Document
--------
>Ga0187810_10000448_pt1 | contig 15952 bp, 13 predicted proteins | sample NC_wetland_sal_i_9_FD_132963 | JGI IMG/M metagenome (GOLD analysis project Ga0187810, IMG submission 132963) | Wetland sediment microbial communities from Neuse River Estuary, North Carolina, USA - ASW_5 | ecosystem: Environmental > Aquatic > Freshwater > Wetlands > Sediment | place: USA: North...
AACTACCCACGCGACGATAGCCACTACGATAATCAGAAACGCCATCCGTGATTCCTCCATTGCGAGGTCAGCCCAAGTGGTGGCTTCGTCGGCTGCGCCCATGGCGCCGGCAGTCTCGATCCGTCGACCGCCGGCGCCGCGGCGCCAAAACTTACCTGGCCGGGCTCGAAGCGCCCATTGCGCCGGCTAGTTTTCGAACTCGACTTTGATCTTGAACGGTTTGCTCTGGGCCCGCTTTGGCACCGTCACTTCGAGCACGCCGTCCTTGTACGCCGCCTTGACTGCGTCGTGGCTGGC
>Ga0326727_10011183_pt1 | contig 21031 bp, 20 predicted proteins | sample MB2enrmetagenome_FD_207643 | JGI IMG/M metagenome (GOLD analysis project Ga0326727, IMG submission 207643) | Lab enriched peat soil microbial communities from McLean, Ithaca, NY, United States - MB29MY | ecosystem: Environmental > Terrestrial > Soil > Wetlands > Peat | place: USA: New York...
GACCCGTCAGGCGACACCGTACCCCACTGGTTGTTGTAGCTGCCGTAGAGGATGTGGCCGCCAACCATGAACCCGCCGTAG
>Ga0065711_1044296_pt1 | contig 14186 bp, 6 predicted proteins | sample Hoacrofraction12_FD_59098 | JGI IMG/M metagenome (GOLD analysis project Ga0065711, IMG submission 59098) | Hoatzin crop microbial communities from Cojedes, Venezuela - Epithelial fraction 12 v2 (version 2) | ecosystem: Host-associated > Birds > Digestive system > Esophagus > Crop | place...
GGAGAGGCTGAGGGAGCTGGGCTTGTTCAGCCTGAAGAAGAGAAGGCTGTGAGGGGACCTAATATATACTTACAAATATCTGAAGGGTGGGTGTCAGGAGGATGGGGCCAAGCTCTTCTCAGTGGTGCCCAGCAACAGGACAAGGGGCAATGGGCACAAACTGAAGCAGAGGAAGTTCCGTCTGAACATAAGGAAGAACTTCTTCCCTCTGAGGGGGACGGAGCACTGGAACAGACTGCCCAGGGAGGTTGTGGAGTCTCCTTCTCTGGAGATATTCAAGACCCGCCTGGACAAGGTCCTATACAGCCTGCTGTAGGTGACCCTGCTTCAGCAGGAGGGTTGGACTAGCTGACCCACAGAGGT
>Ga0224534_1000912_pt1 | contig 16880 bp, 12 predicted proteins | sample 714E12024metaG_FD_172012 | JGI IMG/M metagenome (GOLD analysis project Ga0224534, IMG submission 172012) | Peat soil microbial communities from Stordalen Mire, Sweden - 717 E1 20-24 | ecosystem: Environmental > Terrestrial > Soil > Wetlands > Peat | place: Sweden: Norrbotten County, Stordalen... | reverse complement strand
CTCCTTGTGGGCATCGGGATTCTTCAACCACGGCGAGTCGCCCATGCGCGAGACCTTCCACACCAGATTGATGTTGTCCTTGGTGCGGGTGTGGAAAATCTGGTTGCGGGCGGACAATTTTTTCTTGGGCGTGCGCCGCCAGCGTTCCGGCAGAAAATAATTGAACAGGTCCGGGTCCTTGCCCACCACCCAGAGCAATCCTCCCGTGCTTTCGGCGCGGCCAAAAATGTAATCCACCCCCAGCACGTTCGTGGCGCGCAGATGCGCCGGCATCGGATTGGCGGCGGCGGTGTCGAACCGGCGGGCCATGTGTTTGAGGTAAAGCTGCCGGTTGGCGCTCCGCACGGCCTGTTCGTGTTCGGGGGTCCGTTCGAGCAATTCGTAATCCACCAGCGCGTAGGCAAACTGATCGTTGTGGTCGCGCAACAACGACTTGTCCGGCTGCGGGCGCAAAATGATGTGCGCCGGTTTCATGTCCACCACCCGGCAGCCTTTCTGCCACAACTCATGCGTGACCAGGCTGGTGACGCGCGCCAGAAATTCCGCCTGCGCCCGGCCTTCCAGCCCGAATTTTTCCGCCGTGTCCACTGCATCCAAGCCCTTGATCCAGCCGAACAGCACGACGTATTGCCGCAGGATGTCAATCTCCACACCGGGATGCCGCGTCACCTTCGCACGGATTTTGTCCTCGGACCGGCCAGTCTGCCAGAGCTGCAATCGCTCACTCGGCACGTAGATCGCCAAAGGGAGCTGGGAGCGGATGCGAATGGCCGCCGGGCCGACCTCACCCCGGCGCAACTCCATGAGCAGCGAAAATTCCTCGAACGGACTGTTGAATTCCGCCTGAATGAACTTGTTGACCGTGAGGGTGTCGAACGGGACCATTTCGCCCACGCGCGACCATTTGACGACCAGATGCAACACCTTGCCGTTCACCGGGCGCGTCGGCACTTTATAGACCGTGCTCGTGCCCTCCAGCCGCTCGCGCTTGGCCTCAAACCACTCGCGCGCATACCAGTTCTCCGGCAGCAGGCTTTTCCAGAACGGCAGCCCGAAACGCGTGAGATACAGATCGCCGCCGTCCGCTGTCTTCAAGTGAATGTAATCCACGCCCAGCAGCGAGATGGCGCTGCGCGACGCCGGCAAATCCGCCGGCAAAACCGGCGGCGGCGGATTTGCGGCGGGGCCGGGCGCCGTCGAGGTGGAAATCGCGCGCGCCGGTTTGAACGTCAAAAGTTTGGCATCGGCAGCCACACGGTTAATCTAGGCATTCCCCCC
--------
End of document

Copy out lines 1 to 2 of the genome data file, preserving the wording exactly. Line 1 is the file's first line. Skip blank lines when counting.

>Ga0187810_10000448_pt1 | contig 15952 bp, 13 predicted proteins | sample NC_wetland_sal_i_9_FD_132963 | JGI IMG/M metagenome (GOLD analysis project Ga0187810, IMG submission 132963) | Wetland sediment microbial communities from Neuse River Estuary, North Carolina, USA - ASW_5 | ecosystem: Environmental > Aquatic > Freshwater > Wetlands > Sediment | place: USA: North...
AACTACCCACGCGACGATAGCCACTACGATAATCAGAAACGCCATCCGTGATTCCTCCATTGCGAGGTCAGCCCAAGTGGTGGCTTCGTCGGCTGCGCCCATGGCGCCGGCAGTCTCGATCCGTCGACCGCCGGCGCCGCGGCGCCAAAACTTACCTGGCCGGGCTCGAAGCGCCCATTGCGCCGGCTAGTTTTCGAACTCGACTTTGATCTTGAACGGTTTGCTCTGGGCCCGCTTTGGCACCGTCACTTCGAGCACGCCGTCCTTGTACGCCGCCTTGACTGCGTCGTGGCTGGC